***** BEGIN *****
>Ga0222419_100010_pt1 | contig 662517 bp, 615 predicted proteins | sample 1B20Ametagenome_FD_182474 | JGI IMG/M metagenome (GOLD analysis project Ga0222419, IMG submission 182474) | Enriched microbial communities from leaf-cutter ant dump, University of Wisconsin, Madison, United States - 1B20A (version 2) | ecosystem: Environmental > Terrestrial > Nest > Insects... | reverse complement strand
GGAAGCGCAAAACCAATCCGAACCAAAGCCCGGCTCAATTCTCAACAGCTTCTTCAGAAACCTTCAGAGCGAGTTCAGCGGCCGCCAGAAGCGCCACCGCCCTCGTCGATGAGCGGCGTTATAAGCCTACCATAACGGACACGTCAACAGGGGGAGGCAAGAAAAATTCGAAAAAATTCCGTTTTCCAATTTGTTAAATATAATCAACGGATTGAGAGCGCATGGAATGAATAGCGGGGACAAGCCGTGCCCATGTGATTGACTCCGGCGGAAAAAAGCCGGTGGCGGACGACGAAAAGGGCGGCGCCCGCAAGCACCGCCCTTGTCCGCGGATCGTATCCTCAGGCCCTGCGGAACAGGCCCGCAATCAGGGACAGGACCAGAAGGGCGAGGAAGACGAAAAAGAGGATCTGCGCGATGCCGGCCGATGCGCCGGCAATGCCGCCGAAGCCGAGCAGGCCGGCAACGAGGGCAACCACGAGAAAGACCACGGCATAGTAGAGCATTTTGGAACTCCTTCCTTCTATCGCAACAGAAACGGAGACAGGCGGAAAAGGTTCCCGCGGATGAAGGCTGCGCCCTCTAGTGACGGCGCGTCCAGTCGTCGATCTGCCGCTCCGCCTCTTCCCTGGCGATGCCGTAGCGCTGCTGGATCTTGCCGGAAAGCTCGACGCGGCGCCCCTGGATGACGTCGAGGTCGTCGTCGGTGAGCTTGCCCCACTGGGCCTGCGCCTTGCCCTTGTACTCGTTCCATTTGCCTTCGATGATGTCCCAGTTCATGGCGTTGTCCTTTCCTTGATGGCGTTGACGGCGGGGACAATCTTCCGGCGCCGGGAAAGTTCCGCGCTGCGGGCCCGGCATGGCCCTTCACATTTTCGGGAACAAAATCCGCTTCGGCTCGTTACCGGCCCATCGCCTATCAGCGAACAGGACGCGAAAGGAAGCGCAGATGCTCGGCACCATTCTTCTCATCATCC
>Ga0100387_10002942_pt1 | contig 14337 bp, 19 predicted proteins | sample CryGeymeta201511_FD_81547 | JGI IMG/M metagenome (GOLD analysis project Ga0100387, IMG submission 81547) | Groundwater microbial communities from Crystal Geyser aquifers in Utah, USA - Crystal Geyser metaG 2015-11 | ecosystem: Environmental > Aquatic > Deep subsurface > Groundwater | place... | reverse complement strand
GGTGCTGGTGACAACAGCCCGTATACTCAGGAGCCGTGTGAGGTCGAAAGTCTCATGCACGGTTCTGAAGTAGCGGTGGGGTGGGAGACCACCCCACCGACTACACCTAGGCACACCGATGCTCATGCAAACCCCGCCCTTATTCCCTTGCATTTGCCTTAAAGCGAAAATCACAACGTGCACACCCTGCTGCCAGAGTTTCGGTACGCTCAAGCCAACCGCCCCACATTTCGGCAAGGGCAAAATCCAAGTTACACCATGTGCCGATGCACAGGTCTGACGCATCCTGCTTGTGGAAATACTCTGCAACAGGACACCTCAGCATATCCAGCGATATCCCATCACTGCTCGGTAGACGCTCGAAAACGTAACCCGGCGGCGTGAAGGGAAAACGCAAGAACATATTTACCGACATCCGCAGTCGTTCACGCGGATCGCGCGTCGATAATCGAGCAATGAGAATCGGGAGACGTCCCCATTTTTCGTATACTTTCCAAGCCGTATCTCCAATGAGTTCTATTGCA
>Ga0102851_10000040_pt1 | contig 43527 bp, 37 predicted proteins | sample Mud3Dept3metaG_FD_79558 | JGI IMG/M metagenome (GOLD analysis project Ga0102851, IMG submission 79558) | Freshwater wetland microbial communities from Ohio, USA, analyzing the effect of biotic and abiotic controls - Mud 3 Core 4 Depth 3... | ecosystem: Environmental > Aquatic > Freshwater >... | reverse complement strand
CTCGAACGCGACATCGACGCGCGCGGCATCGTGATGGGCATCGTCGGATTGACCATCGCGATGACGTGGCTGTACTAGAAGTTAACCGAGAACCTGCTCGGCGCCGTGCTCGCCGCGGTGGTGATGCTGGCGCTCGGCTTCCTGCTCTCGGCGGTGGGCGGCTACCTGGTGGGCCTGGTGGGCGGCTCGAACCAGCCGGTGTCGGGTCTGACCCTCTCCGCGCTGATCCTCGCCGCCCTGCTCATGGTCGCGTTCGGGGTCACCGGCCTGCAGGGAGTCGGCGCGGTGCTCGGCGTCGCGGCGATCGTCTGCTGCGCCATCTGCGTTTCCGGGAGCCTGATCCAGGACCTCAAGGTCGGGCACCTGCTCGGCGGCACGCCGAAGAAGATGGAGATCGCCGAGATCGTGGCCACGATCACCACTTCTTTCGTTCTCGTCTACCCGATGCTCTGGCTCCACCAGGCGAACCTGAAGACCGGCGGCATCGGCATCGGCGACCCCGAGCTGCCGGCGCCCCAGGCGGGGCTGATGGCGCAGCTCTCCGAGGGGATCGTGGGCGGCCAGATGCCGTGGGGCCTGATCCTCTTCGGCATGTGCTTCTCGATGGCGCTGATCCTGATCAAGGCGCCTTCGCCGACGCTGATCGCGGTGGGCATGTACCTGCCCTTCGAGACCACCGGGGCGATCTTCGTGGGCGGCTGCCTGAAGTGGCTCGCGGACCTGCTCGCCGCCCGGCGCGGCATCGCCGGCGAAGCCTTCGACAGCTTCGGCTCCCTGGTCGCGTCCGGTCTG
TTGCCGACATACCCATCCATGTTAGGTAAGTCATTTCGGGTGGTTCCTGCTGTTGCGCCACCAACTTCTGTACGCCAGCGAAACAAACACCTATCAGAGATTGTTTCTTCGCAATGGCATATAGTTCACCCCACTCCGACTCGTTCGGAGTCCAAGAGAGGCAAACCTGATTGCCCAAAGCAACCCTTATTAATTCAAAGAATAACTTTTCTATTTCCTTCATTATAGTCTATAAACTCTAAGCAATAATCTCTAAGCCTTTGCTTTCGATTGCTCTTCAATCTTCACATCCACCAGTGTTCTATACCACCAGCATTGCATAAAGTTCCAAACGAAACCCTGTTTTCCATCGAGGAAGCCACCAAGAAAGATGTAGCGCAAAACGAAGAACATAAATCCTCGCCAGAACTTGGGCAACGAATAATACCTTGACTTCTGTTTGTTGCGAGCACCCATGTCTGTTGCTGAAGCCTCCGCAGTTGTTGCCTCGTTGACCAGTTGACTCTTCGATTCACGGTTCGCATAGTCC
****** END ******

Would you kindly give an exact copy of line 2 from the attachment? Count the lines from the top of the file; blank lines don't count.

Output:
GGAAGCGCAAAACCAATCCGAACCAAAGCCCGGCTCAATTCTCAACAGCTTCTTCAGAAACCTTCAGAGCGAGTTCAGCGGCCGCCAGAAGCGCCACCGCCCTCGTCGATGAGCGGCGTTATAAGCCTACCATAACGGACACGTCAACAGGGGGAGGCAAGAAAAATTCGAAAAAATTCCGTTTTCCAATTTGTTAAATATAATCAACGGATTGAGAGCGCATGGAATGAATAGCGGGGACAAGCCGTGCCCATGTGATTGACTCCGGCGGAAAAAAGCCGGTGGCGGACGACGAAAAGGGCGGCGCCCGCAAGCACCGCCCTTGTCCGCGGATCGTATCCTCAGGCCCTGCGGAACAGGCCCGCAATCAGGGACAGGACCAGAAGGGCGAGGAAGACGAAAAAGAGGATCTGCGCGATGCCGGCCGATGCGCCGGCAATGCCGCCGAAGCCGAGCAGGCCGGCAACGAGGGCAACCACGAGAAAGACCACGGCATAGTAGAGCATTTTGGAACTCCTTCCTTCTATCGCAACAGAAACGGAGACAGGCGGAAAAGGTTCCCGCGGATGAAGGCTGCGCCCTCTAGTGACGGCGCGTCCAGTCGTCGATCTGCCGCTCCGCCTCTTCCCTGGCGATGCCGTAGCGCTGCTGGATCTTGCCGGAAAGCTCGACGCGGCGCCCCTGGATGACGTCGAGGTCGTCGTCGGTGAGCTTGCCCCACTGGGCCTGCGCCTTGCCCTTGTACTCGTTCCATTTGCCTTCGATGATGTCCCAGTTCATGGCGTTGTCCTTTCCTTGATGGCGTTGACGGCGGGGACAATCTTCCGGCGCCGGGAAAGTTCCGCGCTGCGGGCCCGGCATGGCCCTTCACATTTTCGGGAACAAAATCCGCTTCGGCTCGTTACCGGCCCATCGCCTATCAGCGAACAGGACGCGAAAGGAAGCGCAGATGCTCGGCACCATTCTTCTCATCATCC